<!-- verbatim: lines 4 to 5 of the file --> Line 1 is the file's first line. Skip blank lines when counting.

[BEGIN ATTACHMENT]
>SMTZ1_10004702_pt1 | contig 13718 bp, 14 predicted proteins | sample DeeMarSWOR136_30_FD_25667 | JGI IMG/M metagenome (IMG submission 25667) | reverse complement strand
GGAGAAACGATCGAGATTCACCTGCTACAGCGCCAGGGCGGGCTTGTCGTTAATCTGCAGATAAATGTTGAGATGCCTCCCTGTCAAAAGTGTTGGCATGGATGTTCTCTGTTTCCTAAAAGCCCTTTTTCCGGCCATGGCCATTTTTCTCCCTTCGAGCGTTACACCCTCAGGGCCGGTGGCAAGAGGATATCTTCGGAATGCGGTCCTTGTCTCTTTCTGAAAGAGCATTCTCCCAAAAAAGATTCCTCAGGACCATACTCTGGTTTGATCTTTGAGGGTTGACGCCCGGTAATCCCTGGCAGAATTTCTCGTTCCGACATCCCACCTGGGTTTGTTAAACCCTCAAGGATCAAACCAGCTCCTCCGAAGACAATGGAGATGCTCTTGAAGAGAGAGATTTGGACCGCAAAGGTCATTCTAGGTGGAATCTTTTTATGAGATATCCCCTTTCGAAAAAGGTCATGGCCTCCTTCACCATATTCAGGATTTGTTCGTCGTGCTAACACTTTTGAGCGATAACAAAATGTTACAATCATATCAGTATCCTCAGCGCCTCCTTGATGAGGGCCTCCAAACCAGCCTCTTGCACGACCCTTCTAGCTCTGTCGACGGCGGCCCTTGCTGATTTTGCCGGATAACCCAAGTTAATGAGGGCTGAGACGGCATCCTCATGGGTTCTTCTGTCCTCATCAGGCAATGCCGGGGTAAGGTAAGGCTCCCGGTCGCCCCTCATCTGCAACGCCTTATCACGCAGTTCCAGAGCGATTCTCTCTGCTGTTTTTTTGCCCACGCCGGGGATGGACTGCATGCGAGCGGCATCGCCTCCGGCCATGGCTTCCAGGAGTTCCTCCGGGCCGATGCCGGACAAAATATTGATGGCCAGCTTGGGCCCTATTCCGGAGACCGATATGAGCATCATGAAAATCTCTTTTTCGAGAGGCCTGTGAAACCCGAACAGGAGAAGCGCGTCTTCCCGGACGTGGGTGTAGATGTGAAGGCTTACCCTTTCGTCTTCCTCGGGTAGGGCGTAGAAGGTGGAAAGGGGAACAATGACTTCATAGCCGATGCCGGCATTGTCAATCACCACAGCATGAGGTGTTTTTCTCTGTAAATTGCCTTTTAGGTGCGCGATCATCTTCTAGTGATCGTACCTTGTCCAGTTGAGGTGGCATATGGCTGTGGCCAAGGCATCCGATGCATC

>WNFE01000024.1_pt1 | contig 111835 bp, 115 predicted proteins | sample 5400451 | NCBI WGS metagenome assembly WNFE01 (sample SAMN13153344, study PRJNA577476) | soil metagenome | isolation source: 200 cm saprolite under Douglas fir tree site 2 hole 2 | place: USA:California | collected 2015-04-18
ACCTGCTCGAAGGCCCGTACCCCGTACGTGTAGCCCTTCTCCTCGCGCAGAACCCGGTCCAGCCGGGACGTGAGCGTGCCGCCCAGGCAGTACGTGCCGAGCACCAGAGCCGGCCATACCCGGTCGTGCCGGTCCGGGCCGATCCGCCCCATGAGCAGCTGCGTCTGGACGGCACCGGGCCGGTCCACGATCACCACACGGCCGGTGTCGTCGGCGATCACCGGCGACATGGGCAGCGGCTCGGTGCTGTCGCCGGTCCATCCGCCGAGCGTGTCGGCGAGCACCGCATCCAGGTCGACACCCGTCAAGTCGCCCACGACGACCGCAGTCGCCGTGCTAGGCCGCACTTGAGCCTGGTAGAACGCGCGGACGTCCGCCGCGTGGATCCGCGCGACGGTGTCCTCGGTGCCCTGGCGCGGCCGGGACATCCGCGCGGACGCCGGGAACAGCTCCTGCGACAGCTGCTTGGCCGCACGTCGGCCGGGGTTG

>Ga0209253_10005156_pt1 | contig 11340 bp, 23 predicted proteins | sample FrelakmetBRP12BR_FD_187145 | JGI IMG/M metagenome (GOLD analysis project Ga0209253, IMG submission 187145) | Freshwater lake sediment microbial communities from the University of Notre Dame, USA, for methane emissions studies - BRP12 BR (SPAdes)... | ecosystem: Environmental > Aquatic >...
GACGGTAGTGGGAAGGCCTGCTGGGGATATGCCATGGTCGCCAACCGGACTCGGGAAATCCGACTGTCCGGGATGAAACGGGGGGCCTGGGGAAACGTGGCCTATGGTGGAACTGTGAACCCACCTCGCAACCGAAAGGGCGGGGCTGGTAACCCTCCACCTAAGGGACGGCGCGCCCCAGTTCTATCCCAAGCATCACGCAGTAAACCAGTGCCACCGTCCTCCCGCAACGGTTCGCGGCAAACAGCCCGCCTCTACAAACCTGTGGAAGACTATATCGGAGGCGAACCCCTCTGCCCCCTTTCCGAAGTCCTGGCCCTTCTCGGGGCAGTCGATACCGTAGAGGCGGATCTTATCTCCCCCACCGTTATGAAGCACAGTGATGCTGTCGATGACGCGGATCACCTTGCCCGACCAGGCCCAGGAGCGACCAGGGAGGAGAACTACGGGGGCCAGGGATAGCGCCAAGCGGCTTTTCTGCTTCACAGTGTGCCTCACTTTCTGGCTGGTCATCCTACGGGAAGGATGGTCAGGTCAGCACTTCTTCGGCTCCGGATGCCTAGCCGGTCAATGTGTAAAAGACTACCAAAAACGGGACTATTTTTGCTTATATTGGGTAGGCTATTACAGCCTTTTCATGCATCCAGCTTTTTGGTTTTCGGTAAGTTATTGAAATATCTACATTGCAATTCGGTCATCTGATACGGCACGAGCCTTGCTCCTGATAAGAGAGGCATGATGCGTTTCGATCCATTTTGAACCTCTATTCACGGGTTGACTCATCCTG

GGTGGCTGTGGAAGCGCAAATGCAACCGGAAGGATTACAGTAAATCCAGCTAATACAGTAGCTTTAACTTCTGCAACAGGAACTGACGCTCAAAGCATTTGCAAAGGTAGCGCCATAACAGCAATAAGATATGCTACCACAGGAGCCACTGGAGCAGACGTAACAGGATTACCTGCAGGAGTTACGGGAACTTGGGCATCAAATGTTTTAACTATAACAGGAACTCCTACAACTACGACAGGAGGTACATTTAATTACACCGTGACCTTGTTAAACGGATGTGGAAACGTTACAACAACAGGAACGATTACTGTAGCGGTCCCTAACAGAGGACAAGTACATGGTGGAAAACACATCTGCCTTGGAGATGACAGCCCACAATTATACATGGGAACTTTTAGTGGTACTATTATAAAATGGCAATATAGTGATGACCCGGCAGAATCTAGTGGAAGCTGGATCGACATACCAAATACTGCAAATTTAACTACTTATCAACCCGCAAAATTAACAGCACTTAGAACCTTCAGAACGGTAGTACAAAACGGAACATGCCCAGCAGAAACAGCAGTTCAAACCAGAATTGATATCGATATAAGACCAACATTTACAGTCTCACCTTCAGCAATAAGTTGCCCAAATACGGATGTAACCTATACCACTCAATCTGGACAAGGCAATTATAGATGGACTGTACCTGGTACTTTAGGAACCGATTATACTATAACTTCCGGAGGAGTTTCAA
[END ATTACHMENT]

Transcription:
ACCTGCTCGAAGGCCCGTACCCCGTACGTGTAGCCCTTCTCCTCGCGCAGAACCCGGTCCAGCCGGGACGTGAGCGTGCCGCCCAGGCAGTACGTGCCGAGCACCAGAGCCGGCCATACCCGGTCGTGCCGGTCCGGGCCGATCCGCCCCATGAGCAGCTGCGTCTGGACGGCACCGGGCCGGTCCACGATCACCACACGGCCGGTGTCGTCGGCGATCACCGGCGACATGGGCAGCGGCTCGGTGCTGTCGCCGGTCCATCCGCCGAGCGTGTCGGCGAGCACCGCATCCAGGTCGACACCCGTCAAGTCGCCCACGACGACCGCAGTCGCCGTGCTAGGCCGCACTTGAGCCTGGTAGAACGCGCGGACGTCCGCCGCGTGGATCCGCGCGACGGTGTCCTCGGTGCCCTGGCGCGGCCGGGACATCCGCGCGGACGCCGGGAACAGCTCCTGCGACAGCTGCTTGGCCGCACGTCGGCCGGGGTTG

>Ga0209253_10005156_pt1 | contig 11340 bp, 23 predicted proteins | sample FrelakmetBRP12BR_FD_187145 | JGI IMG/M metagenome (GOLD analysis project Ga0209253, IMG submission 187145) | Freshwater lake sediment microbial communities from the University of Notre Dame, USA, for methane emissions studies - BRP12 BR (SPAdes)... | ecosystem: Environmental > Aquatic >...